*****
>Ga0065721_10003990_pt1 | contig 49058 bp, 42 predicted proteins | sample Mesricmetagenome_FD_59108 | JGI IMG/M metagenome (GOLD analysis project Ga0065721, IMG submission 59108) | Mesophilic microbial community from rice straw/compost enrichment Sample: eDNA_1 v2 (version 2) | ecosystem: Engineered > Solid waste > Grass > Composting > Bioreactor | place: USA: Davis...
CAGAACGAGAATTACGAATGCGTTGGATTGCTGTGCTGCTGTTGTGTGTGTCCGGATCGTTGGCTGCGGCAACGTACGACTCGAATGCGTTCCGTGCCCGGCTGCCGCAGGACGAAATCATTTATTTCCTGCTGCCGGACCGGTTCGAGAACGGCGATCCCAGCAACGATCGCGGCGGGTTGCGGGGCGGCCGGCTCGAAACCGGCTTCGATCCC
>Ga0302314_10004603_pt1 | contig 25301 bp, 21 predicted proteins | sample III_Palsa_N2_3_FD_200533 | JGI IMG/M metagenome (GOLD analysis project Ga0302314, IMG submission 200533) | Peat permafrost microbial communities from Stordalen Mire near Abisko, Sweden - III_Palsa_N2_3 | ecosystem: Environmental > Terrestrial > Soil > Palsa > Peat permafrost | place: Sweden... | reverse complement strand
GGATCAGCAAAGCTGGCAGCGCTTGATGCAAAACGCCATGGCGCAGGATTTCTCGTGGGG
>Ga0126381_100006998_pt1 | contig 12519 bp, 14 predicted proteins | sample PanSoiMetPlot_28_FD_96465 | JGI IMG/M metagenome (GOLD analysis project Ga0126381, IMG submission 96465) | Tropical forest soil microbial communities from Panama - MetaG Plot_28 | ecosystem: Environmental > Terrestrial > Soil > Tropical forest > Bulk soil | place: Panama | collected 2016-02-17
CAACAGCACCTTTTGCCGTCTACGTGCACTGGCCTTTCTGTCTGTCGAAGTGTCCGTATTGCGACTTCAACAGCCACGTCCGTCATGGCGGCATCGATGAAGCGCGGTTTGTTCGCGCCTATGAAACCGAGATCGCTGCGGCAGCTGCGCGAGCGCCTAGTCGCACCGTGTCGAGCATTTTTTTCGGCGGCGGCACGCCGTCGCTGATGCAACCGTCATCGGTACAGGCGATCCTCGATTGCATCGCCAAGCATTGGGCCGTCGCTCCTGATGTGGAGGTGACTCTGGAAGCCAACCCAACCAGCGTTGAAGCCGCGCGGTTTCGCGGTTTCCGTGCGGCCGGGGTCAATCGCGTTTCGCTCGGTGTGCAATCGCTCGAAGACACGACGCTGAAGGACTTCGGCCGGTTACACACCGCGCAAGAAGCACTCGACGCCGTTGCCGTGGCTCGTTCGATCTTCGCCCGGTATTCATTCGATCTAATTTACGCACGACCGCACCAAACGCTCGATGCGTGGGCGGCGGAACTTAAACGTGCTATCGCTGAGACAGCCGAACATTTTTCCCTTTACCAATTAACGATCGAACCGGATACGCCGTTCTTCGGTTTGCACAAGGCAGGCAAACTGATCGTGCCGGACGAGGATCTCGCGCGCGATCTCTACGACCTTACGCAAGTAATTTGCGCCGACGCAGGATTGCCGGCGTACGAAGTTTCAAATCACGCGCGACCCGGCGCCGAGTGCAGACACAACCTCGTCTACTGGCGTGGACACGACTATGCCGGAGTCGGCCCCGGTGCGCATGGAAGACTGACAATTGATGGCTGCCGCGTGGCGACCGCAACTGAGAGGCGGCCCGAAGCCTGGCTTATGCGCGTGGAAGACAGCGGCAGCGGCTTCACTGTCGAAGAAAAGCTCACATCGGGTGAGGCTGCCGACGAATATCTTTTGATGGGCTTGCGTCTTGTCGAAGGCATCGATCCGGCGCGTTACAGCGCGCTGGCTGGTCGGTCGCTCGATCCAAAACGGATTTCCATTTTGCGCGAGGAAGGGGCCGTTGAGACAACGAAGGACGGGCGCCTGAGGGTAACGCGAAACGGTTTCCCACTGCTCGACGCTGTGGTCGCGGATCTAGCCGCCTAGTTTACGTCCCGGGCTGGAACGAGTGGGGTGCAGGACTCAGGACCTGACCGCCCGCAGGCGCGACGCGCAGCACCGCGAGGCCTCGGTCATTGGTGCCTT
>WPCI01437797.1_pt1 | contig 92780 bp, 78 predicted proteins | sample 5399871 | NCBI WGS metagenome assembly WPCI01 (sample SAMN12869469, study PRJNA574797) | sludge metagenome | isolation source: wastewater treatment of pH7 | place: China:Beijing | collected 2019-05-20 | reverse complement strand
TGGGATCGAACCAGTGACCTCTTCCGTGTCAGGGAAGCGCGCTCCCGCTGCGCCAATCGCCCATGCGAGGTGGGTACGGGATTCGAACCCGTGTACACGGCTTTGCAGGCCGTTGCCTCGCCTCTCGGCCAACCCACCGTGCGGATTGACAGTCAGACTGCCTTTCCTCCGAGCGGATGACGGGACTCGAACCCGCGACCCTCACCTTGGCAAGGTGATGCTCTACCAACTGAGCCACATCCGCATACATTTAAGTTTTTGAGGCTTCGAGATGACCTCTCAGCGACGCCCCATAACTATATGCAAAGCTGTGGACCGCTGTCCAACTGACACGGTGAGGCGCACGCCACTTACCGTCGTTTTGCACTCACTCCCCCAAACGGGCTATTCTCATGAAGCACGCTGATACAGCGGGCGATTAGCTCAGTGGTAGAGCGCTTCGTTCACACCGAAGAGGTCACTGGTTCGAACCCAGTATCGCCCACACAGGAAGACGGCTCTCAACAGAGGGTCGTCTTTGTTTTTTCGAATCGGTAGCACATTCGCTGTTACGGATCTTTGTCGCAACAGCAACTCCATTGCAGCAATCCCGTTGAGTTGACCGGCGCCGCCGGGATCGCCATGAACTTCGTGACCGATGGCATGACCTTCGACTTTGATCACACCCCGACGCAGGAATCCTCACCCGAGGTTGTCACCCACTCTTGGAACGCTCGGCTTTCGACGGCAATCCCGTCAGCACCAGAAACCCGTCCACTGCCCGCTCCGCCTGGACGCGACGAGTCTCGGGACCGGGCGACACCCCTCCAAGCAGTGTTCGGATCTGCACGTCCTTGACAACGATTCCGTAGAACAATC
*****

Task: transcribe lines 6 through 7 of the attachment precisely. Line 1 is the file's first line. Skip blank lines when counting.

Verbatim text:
CAACAGCACCTTTTGCCGTCTACGTGCACTGGCCTTTCTGTCTGTCGAAGTGTCCGTATTGCGACTTCAACAGCCACGTCCGTCATGGCGGCATCGATGAAGCGCGGTTTGTTCGCGCCTATGAAACCGAGATCGCTGCGGCAGCTGCGCGAGCGCCTAGTCGCACCGTGTCGAGCATTTTTTTCGGCGGCGGCACGCCGTCGCTGATGCAACCGTCATCGGTACAGGCGATCCTCGATTGCATCGCCAAGCATTGGGCCGTCGCTCCTGATGTGGAGGTGACTCTGGAAGCCAACCCAACCAGCGTTGAAGCCGCGCGGTTTCGCGGTTTCCGTGCGGCCGGGGTCAATCGCGTTTCGCTCGGTGTGCAATCGCTCGAAGACACGACGCTGAAGGACTTCGGCCGGTTACACACCGCGCAAGAAGCACTCGACGCCGTTGCCGTGGCTCGTTCGATCTTCGCCCGGTATTCATTCGATCTAATTTACGCACGACCGCACCAAACGCTCGATGCGTGGGCGGCGGAACTTAAACGTGCTATCGCTGAGACAGCCGAACATTTTTCCCTTTACCAATTAACGATCGAACCGGATACGCCGTTCTTCGGTTTGCACAAGGCAGGCAAACTGATCGTGCCGGACGAGGATCTCGCGCGCGATCTCTACGACCTTACGCAAGTAATTTGCGCCGACGCAGGATTGCCGGCGTACGAAGTTTCAAATCACGCGCGACCCGGCGCCGAGTGCAGACACAACCTCGTCTACTGGCGTGGACACGACTATGCCGGAGTCGGCCCCGGTGCGCATGGAAGACTGACAATTGATGGCTGCCGCGTGGCGACCGCAACTGAGAGGCGGCCCGAAGCCTGGCTTATGCGCGTGGAAGACAGCGGCAGCGGCTTCACTGTCGAAGAAAAGCTCACATCGGGTGAGGCTGCCGACGAATATCTTTTGATGGGCTTGCGTCTTGTCGAAGGCATCGATCCGGCGCGTTACAGCGCGCTGGCTGGTCGGTCGCTCGATCCAAAACGGATTTCCATTTTGCGCGAGGAAGGGGCCGTTGAGACAACGAAGGACGGGCGCCTGAGGGTAACGCGAAACGGTTTCCCACTGCTCGACGCTGTGGTCGCGGATCTAGCCGCCTAGTTTACGTCCCGGGCTGGAACGAGTGGGGTGCAGGACTCAGGACCTGACCGCCCGCAGGCGCGACGCGCAGCACCGCGAGGCCTCGGTCATTGGTGCCTT
>WPCI01437797.1_pt1 | contig 92780 bp, 78 predicted proteins | sample 5399871 | NCBI WGS metagenome assembly WPCI01 (sample SAMN12869469, study PRJNA574797) | sludge metagenome | isolation source: wastewater treatment of pH7 | place: China:Beijing | collected 2019-05-20 | reverse complement strand